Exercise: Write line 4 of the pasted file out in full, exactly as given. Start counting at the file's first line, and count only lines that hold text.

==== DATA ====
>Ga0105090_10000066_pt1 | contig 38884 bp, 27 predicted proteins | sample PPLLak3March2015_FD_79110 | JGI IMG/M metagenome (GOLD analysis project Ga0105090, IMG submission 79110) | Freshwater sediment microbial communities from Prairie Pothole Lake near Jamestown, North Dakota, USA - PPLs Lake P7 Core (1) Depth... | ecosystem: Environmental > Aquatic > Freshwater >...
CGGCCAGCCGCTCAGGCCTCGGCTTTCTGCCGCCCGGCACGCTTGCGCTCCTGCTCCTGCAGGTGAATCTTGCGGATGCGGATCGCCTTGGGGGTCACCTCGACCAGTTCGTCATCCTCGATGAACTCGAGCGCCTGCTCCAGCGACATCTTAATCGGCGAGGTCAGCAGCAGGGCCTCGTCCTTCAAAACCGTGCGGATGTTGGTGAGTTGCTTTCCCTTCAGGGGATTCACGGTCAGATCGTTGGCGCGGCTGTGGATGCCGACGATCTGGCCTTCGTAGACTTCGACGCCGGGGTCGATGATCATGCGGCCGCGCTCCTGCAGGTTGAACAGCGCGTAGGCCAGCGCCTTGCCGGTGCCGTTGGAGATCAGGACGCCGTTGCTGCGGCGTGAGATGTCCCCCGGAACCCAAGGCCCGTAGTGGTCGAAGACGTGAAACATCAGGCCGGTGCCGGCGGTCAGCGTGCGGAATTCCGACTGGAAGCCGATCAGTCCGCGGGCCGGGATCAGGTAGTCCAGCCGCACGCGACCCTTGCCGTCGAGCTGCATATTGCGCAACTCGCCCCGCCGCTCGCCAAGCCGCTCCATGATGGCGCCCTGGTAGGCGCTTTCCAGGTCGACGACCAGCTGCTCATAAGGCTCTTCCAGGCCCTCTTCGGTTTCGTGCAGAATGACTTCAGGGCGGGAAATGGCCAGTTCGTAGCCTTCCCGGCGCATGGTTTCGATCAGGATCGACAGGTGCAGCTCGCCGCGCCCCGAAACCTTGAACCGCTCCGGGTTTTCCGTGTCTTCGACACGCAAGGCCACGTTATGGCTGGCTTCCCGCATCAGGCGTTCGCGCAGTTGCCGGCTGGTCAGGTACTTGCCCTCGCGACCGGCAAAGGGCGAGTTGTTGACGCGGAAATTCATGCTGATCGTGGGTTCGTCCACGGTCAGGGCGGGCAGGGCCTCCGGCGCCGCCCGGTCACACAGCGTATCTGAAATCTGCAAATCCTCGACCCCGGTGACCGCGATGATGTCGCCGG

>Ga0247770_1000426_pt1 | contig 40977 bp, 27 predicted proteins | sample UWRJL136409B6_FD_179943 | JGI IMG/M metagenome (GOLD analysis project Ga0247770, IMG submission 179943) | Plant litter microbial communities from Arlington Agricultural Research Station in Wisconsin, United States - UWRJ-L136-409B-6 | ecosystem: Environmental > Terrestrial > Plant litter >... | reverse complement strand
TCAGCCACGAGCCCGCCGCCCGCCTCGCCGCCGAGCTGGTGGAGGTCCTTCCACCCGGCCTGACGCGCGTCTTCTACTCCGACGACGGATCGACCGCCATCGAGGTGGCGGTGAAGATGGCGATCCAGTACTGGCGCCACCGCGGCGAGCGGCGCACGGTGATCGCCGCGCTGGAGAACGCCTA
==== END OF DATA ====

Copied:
TCAGCCACGAGCCCGCCGCCCGCCTCGCCGCCGAGCTGGTGGAGGTCCTTCCACCCGGCCTGACGCGCGTCTTCTACTCCGACGACGGATCGACCGCCATCGAGGTGGCGGTGAAGATGGCGATCCAGTACTGGCGCCACCGCGGCGAGCGGCGCACGGTGATCGCCGCGCTGGAGAACGCCTA